The moment of truth and new realities became clear once I got my orders to go to Nam. I remember that long bus ride after AIT back to Washington, DC.. Where I would have to face family, friends and America for what might be the last time. In all my newlly acquired fears, not being able to tell exactly how I felt about going to war stood out the most.
People protested. There were marches. Demostrations. Draft dodging. All kinds of feelings being expressed and acted out against the war in Viet Nam. My family never really let me know all their real feelings either. I know today somewhat why that was. I know today the fears they experienced associated with my going to Nam. I know today, that it was truly hard for them to talk to me about it. I know today the role love played in not persisting that I talk about it. It was probably the thing that made it harder for me to say goodbye. None of us knew exactly what to say...so my family did what I did in reality...they shut down and hid their feelings too! But, I saw past some of those walls just as they saw past the wall I built around me.
As for the rest of those in my surroundings. There were cries of celebration for the soldier. There were the cries of ecncouragement and inspiration at the bottom of every glass at the bar. It too, was a sad goodbye. Still, they celebrated my going to war. Why?
I hooked up with a friend, Lonnie Upchurch those last days in D. C. We had orders to report to Oakland in 30 days. It was the beginning of the longest goodbye ever in my life. Yet it became easier, since I didn't have to do the D. C. thing alone. The D. C. thing being a period of drinking like I had never drank before. A period of finding myself at times alone with just me and a bottle and some mucic. Feeling nothing. Absolutely nothing.
I thought of fleeing to Canada. then I thought with my luck, I'd be the first one they caught. Once committing a crime came into play. but, most of the time I was too drunk or lost in the feelings of going to war that all I could deal with was living or dying.
Our 30 days got extended. Well, we overextended financially. We were late. But, knowing that we were late became somewhat of a joke. I recall once riding around the streets of D. C. and we were pulled over by the cops. Before we could pull out license and registration we informed them that we were going to Nam. We further informed them that we didn't know if we were coming back. And somehow they understood and let us go. There were other times when this new line we found "we're going to Nam and we don't know if we're coming back" worked. Hell, it worked everytime we were stopped. It also became an excuse to get lost in myself and the bottle.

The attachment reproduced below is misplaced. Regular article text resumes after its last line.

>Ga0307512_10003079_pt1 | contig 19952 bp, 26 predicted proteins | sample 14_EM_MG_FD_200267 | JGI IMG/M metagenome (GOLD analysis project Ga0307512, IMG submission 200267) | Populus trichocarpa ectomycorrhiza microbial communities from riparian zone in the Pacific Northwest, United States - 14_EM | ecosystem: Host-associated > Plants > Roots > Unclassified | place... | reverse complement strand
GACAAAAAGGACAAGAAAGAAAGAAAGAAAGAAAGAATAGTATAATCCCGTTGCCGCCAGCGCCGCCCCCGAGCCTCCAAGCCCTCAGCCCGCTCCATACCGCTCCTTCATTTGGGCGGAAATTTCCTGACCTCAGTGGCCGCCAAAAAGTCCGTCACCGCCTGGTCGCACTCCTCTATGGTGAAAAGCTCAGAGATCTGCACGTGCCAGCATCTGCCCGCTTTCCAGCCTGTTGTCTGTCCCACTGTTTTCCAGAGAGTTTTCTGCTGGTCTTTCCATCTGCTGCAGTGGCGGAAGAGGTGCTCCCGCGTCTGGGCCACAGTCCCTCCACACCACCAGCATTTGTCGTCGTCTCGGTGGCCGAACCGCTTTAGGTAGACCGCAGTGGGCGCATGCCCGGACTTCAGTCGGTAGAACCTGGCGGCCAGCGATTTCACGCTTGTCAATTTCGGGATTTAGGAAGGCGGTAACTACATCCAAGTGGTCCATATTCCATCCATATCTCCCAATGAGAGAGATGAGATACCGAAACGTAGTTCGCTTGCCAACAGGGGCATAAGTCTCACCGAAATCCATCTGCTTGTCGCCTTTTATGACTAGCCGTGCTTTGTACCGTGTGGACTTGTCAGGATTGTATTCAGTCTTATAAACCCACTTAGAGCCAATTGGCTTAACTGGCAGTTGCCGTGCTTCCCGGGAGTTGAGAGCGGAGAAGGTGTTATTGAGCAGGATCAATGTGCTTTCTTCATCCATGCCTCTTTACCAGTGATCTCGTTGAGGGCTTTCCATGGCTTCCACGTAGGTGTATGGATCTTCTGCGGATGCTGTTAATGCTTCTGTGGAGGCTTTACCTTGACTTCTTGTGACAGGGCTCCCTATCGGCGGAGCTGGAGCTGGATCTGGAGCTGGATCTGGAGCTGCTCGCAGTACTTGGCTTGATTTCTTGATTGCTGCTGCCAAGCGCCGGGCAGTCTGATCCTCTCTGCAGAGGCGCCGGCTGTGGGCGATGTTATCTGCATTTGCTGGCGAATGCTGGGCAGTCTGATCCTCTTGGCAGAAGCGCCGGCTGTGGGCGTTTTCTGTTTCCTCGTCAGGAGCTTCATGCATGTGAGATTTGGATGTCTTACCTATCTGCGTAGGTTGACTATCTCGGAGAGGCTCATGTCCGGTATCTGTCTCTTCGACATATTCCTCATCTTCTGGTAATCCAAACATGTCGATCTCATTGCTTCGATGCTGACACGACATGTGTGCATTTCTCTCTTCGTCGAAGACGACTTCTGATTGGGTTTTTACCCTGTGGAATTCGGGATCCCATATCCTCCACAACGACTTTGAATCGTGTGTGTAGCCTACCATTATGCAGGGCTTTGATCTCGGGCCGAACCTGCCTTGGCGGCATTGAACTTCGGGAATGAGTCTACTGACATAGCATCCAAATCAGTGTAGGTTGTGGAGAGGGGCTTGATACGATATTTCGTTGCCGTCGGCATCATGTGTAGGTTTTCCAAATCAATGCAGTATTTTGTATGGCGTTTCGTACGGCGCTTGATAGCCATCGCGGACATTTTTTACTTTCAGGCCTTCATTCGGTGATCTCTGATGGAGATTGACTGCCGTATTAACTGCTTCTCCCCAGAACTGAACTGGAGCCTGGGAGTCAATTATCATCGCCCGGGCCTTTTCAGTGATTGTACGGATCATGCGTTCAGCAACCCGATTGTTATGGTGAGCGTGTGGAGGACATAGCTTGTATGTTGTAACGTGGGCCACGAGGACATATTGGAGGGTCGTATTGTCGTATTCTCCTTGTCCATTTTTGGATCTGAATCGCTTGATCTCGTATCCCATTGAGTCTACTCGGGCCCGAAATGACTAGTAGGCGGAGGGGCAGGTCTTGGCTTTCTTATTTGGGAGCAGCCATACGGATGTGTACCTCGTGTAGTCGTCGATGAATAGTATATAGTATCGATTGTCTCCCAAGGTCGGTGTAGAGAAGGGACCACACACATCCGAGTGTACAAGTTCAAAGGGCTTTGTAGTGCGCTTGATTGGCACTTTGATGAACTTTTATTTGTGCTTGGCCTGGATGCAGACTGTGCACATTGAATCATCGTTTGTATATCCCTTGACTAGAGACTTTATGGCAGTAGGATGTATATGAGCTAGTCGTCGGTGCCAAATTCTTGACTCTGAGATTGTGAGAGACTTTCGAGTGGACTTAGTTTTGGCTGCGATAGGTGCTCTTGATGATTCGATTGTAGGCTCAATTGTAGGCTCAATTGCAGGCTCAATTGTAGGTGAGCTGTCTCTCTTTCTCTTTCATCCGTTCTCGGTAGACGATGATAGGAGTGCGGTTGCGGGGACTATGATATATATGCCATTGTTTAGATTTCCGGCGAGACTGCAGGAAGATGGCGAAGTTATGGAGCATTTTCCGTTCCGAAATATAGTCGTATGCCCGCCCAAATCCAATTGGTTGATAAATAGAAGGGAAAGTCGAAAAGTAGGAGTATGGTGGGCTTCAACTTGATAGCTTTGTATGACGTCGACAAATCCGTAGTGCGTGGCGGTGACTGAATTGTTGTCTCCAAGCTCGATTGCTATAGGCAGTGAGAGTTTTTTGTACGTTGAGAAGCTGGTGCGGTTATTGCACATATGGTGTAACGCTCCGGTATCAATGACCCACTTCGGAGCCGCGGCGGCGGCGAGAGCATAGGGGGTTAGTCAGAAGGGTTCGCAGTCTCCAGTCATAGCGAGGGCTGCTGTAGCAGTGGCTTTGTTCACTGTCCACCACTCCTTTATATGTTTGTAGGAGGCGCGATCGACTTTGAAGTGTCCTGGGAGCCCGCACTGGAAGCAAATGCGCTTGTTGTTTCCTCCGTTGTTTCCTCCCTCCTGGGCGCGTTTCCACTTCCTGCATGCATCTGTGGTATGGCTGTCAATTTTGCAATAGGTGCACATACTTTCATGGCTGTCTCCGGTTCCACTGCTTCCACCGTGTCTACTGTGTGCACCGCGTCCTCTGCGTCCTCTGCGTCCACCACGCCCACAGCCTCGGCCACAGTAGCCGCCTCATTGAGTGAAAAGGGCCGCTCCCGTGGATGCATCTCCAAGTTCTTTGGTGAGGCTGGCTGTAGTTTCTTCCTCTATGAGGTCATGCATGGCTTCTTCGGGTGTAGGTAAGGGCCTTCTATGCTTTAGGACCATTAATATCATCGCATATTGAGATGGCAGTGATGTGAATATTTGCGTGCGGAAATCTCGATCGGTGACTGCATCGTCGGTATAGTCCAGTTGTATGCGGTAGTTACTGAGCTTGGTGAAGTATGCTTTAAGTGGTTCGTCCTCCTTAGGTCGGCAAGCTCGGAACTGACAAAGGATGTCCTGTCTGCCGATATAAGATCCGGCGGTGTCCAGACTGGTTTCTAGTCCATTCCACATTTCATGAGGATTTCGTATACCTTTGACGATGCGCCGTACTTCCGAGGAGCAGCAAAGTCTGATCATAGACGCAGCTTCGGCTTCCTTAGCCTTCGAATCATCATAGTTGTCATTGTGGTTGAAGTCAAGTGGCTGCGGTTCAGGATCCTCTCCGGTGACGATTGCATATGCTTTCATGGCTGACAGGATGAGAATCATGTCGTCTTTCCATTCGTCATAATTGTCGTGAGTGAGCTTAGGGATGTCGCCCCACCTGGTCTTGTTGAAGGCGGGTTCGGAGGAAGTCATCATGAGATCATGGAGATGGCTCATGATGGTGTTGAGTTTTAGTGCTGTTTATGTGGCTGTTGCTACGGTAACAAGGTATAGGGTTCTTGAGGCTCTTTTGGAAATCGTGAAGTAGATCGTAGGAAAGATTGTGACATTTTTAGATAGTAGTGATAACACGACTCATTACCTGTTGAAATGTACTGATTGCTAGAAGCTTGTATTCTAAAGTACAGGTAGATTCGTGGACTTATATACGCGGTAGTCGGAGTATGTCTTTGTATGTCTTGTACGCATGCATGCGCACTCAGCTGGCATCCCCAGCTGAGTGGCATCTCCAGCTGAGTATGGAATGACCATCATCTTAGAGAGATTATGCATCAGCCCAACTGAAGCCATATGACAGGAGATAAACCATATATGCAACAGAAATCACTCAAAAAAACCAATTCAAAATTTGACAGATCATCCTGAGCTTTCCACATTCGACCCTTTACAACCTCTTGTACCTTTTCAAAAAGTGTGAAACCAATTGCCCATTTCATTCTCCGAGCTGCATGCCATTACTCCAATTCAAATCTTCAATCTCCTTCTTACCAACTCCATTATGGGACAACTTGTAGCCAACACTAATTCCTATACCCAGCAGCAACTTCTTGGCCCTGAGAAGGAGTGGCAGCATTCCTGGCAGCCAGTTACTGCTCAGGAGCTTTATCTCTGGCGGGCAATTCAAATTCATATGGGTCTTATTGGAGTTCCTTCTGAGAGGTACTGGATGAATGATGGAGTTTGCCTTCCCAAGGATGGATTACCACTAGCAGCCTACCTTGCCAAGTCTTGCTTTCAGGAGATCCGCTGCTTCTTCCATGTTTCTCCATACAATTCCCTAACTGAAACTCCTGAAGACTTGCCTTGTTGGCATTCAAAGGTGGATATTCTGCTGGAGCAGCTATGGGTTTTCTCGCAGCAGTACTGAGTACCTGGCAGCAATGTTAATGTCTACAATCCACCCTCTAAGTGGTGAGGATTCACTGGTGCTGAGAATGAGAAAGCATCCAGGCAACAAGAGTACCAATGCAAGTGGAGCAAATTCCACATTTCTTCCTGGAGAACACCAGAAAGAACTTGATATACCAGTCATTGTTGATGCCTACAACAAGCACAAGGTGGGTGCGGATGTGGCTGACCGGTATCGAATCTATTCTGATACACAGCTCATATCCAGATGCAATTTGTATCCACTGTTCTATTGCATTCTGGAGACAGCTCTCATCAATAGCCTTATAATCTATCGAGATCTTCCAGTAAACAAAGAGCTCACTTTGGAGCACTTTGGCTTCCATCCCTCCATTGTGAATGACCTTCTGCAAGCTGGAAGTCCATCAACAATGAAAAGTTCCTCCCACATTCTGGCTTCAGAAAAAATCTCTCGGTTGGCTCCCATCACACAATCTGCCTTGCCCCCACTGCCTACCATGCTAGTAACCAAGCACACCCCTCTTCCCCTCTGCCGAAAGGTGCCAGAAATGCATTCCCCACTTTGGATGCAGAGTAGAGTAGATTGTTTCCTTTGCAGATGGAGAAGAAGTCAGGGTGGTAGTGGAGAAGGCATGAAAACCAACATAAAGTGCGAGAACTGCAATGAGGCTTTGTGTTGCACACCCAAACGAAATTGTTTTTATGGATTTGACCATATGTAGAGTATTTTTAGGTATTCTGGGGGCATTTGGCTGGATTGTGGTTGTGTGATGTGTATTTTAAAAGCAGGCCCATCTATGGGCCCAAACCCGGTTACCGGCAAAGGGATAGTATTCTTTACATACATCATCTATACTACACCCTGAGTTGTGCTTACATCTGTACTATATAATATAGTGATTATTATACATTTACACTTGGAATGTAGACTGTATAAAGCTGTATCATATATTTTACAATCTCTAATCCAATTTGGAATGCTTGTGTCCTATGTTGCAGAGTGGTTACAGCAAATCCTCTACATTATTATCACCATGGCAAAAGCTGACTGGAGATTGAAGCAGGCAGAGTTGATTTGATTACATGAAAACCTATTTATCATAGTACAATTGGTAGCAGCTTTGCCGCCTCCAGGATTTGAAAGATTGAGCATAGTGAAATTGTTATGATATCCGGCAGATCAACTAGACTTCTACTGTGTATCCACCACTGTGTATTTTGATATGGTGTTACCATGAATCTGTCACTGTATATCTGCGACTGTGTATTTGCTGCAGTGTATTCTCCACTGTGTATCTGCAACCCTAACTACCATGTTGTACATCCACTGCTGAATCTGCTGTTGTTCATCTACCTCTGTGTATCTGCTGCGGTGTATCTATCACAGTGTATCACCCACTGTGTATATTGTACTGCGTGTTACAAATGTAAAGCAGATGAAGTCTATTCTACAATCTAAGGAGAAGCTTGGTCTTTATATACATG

However, we knew eventually that we would have to go. Only problem was that we were out of money. As I recall, my brother worked at Fort Myer, Virginia (he was in the reserves then). He went to his warrant officer and got us some new orders cut and some new money. No longer could we elude the fact that we were going to Oakland. See, going to Nam hadn't fully set in yet. Well, for me, I still had not fully accepted the truth, but, I was on my way.
I remember arriving in Oakland and my first shock was the weather. I arrived dressed in short sleeves and it was cold in California that day. Once we finished our little stay in Oakland we were on a TWA flight to hell. I had left behind all that felt good in life......even being alive!
I was not flattered by being given a M-16 with real bullets. I was not amused by the fumes in the air from all the shit burning; rockets and bombs; and a feeling in the air of death surrounding us on all sides. And the horror of war was there all around us.
The time had come. The introduction to Nam was over. They prepared us for war. I was in the war. And I became what I had to become to survive. No attitude adjustment was necessary.
This was real!
I still don't know "Why?"
I do know I was in Viet Nam!